Wednesday, 15 December 2010

Adobe Flash. Is it the ultimate weapon of site destruction?

Years after years I find, during my SEO consultancies, web sites with extensive Flash navigation structures. No wonder the website owners are complaining about poor search engine ranking, low usability and high bounce rates.
Like everything Adobe Flash can be used in a harmless way, but in the wrong hands it can have devastating effects. Let’s see why.

Adobe Flash and SEO

At present there is no effective way to optimize Flash for search engines. The main problem is not that search engines cannot index Flash content; the real problem is that search engine spiders cannot identify the content structure. While in regular HTML you can structure keywords in a hierarchical way using semantic mark-up, in Flash this is quite difficult. Additionally it is difficult for search engines to determine what is visible and what is invisible to the end user. Since this could give way to “flash content spam”, search engines take the safe approach to give extremely low priority to flash indexed content.
To make things worse many designers make the mistake to bury text into images, making the indexing task from difficult to impossible. Maybe the worst possible error from designers is to bury links into Flash objects (the spider will follow the links conservatively). A Flash website navigation bar is the best way to prevent search engine from indexing your web site completely. Make no mistakes spiders will be able to follow links in Flash object, but the weight given to these links will be very low.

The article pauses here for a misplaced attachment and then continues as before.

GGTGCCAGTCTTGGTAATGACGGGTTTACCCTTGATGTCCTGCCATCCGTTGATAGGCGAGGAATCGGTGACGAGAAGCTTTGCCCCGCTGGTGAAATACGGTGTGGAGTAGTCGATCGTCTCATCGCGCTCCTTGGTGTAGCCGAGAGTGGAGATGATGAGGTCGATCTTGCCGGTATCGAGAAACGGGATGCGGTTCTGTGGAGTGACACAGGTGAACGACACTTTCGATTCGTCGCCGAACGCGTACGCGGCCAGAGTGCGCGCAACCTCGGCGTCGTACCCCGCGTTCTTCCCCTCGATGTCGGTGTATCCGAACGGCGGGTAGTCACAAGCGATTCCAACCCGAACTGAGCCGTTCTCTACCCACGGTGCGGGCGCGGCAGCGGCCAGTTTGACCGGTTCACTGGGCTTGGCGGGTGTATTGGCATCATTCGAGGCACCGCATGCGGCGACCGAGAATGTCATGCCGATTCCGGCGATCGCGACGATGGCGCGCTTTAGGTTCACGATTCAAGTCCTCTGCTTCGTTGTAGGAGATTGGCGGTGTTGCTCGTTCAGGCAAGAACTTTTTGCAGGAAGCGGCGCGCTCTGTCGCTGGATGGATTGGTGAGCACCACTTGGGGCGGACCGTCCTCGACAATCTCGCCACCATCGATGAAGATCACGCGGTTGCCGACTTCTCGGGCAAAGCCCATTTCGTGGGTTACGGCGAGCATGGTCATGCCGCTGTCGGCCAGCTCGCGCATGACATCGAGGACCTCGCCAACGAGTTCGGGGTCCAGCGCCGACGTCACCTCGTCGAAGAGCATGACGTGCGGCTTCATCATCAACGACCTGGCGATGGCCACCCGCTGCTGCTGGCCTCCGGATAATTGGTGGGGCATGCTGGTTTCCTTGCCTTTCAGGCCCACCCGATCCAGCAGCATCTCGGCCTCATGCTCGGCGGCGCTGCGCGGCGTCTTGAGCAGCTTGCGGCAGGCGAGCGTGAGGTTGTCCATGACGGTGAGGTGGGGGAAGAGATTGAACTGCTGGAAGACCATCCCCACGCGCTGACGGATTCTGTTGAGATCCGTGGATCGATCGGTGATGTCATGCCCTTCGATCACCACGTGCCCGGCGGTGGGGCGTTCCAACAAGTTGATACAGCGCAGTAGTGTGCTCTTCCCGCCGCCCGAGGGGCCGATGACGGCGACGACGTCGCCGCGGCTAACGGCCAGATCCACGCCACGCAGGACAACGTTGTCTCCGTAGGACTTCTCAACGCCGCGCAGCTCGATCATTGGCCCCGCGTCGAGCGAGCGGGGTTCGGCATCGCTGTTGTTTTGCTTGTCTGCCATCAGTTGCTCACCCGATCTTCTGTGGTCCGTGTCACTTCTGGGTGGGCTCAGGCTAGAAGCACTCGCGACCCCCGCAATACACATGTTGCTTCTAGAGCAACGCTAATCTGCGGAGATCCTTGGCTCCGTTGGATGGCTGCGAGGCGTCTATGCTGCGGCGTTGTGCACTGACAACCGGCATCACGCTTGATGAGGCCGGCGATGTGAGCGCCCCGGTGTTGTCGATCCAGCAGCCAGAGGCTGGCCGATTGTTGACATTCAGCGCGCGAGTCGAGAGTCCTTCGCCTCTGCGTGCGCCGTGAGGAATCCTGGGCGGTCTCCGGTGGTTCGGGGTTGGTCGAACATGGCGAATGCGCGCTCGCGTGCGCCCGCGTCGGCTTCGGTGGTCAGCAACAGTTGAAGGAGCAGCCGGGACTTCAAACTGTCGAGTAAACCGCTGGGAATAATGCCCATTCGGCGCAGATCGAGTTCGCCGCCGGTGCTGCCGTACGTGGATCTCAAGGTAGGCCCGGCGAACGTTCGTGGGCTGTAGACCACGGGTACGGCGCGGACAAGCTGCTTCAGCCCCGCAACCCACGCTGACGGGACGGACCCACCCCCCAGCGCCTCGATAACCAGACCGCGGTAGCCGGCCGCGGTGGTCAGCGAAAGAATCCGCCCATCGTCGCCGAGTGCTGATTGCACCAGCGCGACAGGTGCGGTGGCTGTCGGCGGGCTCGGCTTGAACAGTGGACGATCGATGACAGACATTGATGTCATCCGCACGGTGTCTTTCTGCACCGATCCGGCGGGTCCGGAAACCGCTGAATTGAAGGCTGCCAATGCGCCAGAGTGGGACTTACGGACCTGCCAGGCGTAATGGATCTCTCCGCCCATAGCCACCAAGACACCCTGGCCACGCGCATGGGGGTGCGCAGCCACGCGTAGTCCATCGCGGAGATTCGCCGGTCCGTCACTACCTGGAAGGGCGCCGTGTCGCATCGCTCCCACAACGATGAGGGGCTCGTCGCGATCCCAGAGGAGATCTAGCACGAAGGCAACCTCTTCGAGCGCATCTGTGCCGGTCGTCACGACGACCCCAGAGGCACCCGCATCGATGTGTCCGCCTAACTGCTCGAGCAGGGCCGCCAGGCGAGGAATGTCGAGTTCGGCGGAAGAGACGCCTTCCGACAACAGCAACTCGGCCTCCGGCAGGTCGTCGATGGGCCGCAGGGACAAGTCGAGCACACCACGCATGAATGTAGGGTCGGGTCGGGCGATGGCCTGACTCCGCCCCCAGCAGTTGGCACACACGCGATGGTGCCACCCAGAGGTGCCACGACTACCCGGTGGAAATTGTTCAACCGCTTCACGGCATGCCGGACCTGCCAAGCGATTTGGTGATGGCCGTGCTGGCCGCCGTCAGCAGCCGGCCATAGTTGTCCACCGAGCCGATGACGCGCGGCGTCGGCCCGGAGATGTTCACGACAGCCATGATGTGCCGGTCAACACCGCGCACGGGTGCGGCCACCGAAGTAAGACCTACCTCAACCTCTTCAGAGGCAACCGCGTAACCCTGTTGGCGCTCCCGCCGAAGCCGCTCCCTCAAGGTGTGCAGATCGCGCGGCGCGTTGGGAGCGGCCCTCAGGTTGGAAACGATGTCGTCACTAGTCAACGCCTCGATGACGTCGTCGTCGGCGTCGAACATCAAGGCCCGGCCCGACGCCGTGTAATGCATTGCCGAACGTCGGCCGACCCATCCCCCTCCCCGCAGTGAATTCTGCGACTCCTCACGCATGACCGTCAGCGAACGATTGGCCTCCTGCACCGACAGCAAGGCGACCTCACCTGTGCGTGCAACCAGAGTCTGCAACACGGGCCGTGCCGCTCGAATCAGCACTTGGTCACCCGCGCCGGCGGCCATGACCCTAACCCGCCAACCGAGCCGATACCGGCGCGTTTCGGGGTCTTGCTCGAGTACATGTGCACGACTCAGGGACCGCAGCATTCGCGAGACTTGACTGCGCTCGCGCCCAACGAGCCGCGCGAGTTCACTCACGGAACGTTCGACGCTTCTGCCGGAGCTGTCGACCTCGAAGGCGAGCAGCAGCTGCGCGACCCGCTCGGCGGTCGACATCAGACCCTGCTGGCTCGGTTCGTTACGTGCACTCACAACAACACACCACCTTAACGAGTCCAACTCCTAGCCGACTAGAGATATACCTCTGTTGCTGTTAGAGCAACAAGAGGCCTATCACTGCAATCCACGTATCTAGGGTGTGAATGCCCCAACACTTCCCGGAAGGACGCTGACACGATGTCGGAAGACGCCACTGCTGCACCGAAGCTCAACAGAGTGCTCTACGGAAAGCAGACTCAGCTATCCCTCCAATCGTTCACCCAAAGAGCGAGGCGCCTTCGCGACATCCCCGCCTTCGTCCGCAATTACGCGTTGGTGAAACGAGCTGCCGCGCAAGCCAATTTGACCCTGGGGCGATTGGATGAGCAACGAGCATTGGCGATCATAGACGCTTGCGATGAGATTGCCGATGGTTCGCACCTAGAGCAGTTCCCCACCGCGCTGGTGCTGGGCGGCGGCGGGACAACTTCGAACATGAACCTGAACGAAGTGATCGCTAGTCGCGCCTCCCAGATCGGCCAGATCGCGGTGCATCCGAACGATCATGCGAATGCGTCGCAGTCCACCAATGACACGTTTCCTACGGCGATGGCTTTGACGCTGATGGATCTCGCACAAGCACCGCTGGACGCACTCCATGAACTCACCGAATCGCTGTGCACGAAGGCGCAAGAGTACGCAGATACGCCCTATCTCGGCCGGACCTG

Flash is poorly used by designers

To make a website look ‘creative’ designers often embed animations and slideshows in many parts of the site, often reducing the usability and most importantly drawing user attention away from calls to action. No wonder one of the best ways to optimize a landing page is to remove useless flash animations.

The Flash intro horror show

Even though the practice is disappearing little by little, you still find a lot of websites with a completely unnecessary Flash intro that takes several seconds to load. No wonder the bounce rate of these pages is terribly high as users hit the back button rather than looking for the “skip intro” link (if it is there).

Is Flash a CPU hog?

Or better said “Multimedia is a CPU hog”. Multimedia and animations are always heavy on CPUs. In this Flash doesn’t particularly help. As in December 2010, in a world dominated by multi-core 64-bit processors, the official Flash player is still running in 32-bit. There is a new 64-bit version on the horizon that, we hope, will improve things.
No need to say that navigating Flash heavy websites is the best way to drain the battery of any mobile devices. Many designers in this are particularly guilty, as they take no steps to improve Flash objects efficiency.
On this ground Apple banned Flash from iOS (there are probably other reasons that have more to do with rivalry between Apple and Adobe).

Can Flash and SEO tolerate each other?

The answer is for sure yes. By embedding small contained flash objects within the HTML code and by using few precautions it will be possible to avoid most negative effects of Flash. You have to make sure to offer to search engines spiders an alternative object or link that it will be possible to index. Most of the time it will be just a matter of designing a functional web page and as a last step pasting the Flash object into the HTML code. Arguably you could even build a Flash navigation bar, as long as behind you place HTML navigation indexable by spiders.